Catching some Z’s… the health benefits of sleep
There’s nothing like getting a good night’s sleep. But it often receives lower billing than guidelines on regular exercise, healthy diet and alcohol consumption, despite being just as important for our physical and mental health.
Research by the Royal Society for Public Health (RSPH) suggests four in ten people don’t get enough sleep, and one in five sleeps poorly most nights. On average we may be under-sleeping by an hour a night, which adds up to almost a full night’s sleep every week.
Why is sleep so important?
Researchers have concluded that a lack of sleep is associated with diabetes, depression, obesity, heart attacks and cancer. Sleep maintains the natural 24-hour rhythms which all our cells respond to. Being sleep deprived can increase the risk of chronic illnesses, while upping the chances of tiredness-related accidents.
Who is most at risk of a bad night’s sleep?
Unfortunately, sleep deprivation is common in our society as we balance stress, work and lifestyle demands. A third of the public say they have felt depressed from poor sleep, according to the RSPH. But those with certain occupations or lifestyles may find it harder to get a decent sleep – e.g. people who work shifts or get up early for a long commute, parents with small children, and those who live with a sleep disorder.
How can you improve the quality of your rest?
Identify the cause of your sleep deprivation: Sometimes the reason for not getting enough sleep is obvious, such as caring for a young child. It’s imperative to ask for help and manage your duties in order to get enough hours, as effects such as clumsiness and forgetfulness do not mix well with caring for a child.
Avoid using electronic devices: If you look at a light-emitting device before bed, you may well take longer to fall asleep, feel less sleepy and be less alert in the morning. Young people are particularly likely to suffer as they are pressured to stay up late with peers.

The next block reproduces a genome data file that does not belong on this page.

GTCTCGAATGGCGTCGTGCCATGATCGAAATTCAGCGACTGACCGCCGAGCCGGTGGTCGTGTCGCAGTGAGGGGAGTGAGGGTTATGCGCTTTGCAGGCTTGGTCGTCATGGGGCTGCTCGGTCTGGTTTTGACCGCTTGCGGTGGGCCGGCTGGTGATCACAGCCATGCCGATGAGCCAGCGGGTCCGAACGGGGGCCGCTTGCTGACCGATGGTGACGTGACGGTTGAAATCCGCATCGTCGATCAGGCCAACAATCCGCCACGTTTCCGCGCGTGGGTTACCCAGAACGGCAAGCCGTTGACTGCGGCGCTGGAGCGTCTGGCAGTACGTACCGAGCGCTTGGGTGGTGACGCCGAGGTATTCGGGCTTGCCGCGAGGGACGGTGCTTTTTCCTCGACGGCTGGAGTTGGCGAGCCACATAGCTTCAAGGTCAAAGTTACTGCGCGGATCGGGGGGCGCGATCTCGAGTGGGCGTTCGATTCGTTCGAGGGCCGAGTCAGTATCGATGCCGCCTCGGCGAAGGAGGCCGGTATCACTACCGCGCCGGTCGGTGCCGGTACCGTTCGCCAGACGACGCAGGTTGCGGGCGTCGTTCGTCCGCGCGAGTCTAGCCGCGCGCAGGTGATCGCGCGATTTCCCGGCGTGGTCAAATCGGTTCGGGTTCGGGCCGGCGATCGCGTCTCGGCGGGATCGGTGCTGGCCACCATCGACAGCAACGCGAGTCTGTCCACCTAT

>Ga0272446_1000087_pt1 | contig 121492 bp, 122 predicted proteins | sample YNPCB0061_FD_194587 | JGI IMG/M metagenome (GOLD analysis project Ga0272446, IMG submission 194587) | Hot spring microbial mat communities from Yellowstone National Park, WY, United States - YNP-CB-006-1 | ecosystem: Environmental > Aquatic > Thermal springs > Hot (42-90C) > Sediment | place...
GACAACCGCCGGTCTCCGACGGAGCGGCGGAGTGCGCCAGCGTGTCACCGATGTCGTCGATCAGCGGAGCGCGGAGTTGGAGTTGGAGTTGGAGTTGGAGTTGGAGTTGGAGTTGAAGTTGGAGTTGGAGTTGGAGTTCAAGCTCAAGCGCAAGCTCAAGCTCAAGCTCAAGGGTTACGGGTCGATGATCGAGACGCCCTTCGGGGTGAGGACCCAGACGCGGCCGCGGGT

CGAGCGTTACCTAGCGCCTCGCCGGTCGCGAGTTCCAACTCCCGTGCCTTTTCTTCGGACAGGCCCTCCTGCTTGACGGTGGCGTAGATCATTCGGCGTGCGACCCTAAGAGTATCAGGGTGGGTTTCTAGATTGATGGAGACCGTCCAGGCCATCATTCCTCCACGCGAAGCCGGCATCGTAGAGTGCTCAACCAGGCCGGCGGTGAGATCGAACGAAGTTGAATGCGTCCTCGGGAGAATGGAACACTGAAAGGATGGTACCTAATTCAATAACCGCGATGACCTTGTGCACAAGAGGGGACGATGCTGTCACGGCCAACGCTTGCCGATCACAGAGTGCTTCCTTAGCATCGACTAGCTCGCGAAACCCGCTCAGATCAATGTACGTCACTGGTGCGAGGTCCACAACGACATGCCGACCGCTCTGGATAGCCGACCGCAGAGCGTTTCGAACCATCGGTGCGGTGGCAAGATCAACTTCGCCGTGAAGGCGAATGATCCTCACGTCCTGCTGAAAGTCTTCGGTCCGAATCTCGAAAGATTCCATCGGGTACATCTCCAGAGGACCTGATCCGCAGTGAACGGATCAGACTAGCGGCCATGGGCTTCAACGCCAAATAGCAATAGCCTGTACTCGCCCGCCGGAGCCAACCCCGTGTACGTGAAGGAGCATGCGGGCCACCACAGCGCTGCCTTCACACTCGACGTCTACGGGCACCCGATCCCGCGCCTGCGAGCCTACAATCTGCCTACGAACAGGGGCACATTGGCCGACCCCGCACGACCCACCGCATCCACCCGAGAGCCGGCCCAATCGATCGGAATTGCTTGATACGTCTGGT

Make time for it: Squeezing in relaxing evening activities is difficult if you also have a long work shift or commute, and it would seem people are sacrificing sleep in order to fit everything in. This might seem like a good idea at the time, but late nights combined with early mornings can seriously impact your health.
Talk to your employer: If your shift pattern is causing complications, talk to your employers. They have a duty to make sure you are not suffering, and should ensure you have time periods when you can catch up on sleep.
Seek treatment: If you have trouble sleeping for 3 or more nights per week, for at least 3 months and your difficulty sleeping is troubling you, it could be time to consider whether you have a sleep disorder. These can be brought on by a variety of physical disorders, such as breathing problems, or psychological disorders which can both be treated with a range of therapies and medications.
Many of these treatments can be paid for using health insurance. For more information, check the details of your policy with R Collins & Co on 01977 558391. To arrange a personal health insurance plan which works for you, get in touch today.